Fig. 5
figure5

Effect of ECH on TGF-1/Smad pathways. a The mRNA levels of TGF-1, smad3 and smad7 in HepG2 and Huh7 cells. b The protein levels of TGF-1, smad3 and smad7 in HepG2 and Huh7 cells. N = 6, means ± SD, VS the 0 group, **p < 0. 01, ***p < 0.001

TGF-β1 was a direct target of miR-503-3p

In addition, the online prediction tool Starbase v2.0 (http://starbase.sysu.edu.cn) showed that TGF-β1 was a potential target of miR-503-3p (Fig. 6a). Luciferase reporter gene assay results showed that the luciferase activity of HepG2 cells and Huh7 cells co-transfected with miR-503-3p mimic and TGF-β1-WT was significantly reduced, but not the cells co-transfected with miR-503-3p mimic and TGF-β1-MUT (Fig. 6b, p < 0.01). Similarly, the luciferase activity of HepG2 and Huh7 cells co-transfected with miR-503-3p inhibitor and TGF-β1-MUT was significantly increased, but not the cells co-transfected with miR-503-3p inhibitor and TGF-β1-WT (Fig. 6c, p < 0.01). Furthermore, the expression levels of TGF-β1 were significantly reduced in miR-503-3p mimic group compared with that in the NC group (Fig. 6d, p < 0.01), but significantly increased in the miR-503-3p inhibitor group (Fig. 6d, p < 0.05). These results suggested that TGF-β1 was a direct target of miR-503-3p. To further investigate whether miR-503-3p mediated the effect of ECH on liver cancer, the expression of miR-503-3p was detected in liver cancer tissues and it showed that the expression levels of miR-503-3p were decreased in liver cancer tissues compared with that in normal liver tissues (Fig. 6f, p < 0.01). Moreover, the expression levels of miR-503-3p were further decreased in metastasis liver cancer tissues than that in nonmetastatic liver cancer tissues (Fig. 6g, p < 0.01). The expression levels of miR-503-3p in HepG2 and Huh7 cells were gradually increased after ECH exposure (Fig. 6e, p < 0.05, p < 0.01). Taken together, these results suggest that miR-503-3p/TGF-β1 may mediate the effect of ECH on the liver cancer.

Fig.6
figure6

TGF-β1 was directly targets of miR-503-3p. a Putative targeting sites for TGF-β1 and miR-503-3p. b HepG2 cells and Huh7 cells were cotransfected with the miR-503-3p mimic and reporter plasmid containing the wild-type (WT) or Mut (MT) 3′-UTR of TGF-β1. A luciferase activity assay was subsequently performed. c HepG2 cells and Huh7 cells were cotransfected with the miR-503-3p inhibitor and reporter plasmid containing the wild-type (WT) or Mut (MT) 3′-UTR of TGF-β1. A luciferase activity assay was subsequently performed. d Protein expression levels of TGF-β1 after transfection with miR-503-3p mimic and inhibitor in HepG2 cells and Huh7 cells. e Expression levels of miR-503-3p was increased after exposure of ECH in HepG2 and Huh7 cells. N = 6, means ± SD, VS the 0 group, * p < 0. 05, **p < 0.01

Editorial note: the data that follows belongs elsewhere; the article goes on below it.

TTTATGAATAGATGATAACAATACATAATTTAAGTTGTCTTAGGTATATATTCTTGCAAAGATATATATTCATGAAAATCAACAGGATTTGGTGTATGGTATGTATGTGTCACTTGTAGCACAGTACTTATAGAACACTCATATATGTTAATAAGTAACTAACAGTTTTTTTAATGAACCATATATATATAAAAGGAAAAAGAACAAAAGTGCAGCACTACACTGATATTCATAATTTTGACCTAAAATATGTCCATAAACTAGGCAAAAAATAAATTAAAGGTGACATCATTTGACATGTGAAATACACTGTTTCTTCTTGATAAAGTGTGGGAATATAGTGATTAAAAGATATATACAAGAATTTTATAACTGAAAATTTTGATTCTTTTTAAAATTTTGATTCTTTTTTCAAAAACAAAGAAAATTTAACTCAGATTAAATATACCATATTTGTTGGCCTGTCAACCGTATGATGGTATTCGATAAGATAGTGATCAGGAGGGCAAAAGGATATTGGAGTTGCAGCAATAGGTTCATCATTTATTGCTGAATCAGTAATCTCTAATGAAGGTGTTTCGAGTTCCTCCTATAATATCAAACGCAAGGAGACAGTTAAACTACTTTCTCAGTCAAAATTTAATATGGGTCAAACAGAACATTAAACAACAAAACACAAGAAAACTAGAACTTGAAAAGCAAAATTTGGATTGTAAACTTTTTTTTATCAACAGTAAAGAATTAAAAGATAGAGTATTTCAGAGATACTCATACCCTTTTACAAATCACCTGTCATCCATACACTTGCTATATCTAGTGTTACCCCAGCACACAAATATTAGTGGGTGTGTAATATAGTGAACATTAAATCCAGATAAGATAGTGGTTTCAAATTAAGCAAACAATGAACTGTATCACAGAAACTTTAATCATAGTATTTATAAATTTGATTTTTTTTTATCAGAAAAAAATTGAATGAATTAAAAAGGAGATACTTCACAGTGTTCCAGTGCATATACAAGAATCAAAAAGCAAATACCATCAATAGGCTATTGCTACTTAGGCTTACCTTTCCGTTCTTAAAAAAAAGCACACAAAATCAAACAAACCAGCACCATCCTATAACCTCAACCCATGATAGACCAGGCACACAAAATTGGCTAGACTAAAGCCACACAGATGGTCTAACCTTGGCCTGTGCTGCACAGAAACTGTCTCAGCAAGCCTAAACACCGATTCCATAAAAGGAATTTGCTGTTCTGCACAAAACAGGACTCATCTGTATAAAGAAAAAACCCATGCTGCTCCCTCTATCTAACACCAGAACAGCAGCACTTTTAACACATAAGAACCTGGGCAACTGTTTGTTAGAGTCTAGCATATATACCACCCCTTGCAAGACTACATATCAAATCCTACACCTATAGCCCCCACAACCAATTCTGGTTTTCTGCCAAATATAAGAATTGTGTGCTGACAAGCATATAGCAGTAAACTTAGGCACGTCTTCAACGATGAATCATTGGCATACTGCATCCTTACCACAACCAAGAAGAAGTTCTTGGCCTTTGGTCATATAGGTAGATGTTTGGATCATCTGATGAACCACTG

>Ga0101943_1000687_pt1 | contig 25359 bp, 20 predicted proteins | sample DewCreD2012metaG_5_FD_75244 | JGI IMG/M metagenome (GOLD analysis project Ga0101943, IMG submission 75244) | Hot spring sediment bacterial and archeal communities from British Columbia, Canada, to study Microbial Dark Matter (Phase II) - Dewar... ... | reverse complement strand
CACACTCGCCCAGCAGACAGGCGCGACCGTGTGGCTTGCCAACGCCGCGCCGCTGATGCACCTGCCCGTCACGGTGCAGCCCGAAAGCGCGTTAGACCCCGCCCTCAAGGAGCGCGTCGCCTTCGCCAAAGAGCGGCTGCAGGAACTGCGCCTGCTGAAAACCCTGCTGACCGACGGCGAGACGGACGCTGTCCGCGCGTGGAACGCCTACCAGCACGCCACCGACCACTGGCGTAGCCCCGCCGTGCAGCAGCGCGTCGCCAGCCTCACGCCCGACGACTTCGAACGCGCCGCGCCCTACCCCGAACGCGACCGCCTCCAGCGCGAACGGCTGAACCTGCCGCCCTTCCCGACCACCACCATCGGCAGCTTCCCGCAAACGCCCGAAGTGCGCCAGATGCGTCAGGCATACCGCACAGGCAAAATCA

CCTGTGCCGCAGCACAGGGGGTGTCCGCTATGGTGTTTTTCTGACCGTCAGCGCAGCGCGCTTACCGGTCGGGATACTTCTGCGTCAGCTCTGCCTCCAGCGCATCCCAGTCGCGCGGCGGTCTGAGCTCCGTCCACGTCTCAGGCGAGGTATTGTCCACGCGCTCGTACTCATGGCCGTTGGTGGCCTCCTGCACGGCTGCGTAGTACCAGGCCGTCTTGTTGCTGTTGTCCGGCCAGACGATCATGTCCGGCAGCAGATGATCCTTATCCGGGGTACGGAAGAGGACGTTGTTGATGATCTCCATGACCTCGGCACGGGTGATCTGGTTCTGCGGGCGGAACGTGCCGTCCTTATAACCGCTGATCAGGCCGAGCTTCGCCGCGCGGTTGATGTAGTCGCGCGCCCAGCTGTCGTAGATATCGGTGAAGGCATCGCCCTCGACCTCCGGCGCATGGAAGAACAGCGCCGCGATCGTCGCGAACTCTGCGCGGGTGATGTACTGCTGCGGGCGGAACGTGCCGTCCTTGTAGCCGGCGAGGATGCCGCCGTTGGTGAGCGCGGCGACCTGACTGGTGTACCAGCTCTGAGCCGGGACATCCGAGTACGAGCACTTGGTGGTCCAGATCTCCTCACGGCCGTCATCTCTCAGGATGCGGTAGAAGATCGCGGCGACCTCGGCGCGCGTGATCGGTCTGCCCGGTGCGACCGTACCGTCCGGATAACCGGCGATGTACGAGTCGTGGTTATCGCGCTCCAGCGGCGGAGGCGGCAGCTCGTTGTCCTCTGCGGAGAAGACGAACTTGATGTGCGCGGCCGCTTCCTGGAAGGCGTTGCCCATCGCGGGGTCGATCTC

Effect of ECH on cytochrome C and caspases activities

As shown in Fig. 7a, compared with the control group, we found that ECH treatment induced a significant decrease in the expression levels of Bcl-2 in a dose-dependent manner (p < 0.01, p < 0.001), while the expression levels of Bax were significantly increased in a dose-dependent manner (p < 0.01, p < 0.001). It was demonstrated that Bcl-2 and Bax were involved in ECH-induced apoptosis in HepG2 and Huh7 cells. In addition, the expression levels of Cyto C, caspase-8 and caspase-3 were significantly increased in HepG2 and Huh7 cells (Fig. 7b, p < 0.01, p < 0.001), indicating that the release of Cyto C and the activation of caspase-8 and caspase-3 were involved in ECH-induced apoptosis in HepG2 and Huh7 cells.

Fig. 7
figure7

Effect of ECH on Bcl-2, Bax, cytochrome C, caspases-8 and caspase-3 in HepG2 cells. a Effect of ECH on Bcl-2 and Bax in HepG2 cells. b Effect of ECH on cytochrome C, caspases-8 and caspase-3 in HepG2 cells. n = 6, means ± SD, VS the 0 group, **p < 0. 01, ***p < 0.001

Discussion

Surgical resection is the main treatment method for patients with liver cancer, and the recurrence and metastasis rate after liver resection is high [18, 19]. In this study, we found that ECH has a certain inhibitory effect on liver tumors, and provides a safe and effective anti-tumor agent for liver cancer. Clinical practice has demonstrated that traditional Chinese medicine can effectively alleviate the clinical symptoms of liver cancer patients [20]. For ECH, studies have shown that ECH has antioxidant, antidepressant, anti-inflammatory, antiviral, antitumor and antibacterial effect [21, 22]. In colorectal cancer, ECH can induce tumor cell apoptosis by up-regulating caspase-3 and cleavage DNA repair enzymes to induce DNA oxidation [23]. In this study, we found for the first time that ECH exerts anti-tumor activity via the miR-503-3p/TGF-β1/Smad aixs in liver cancer.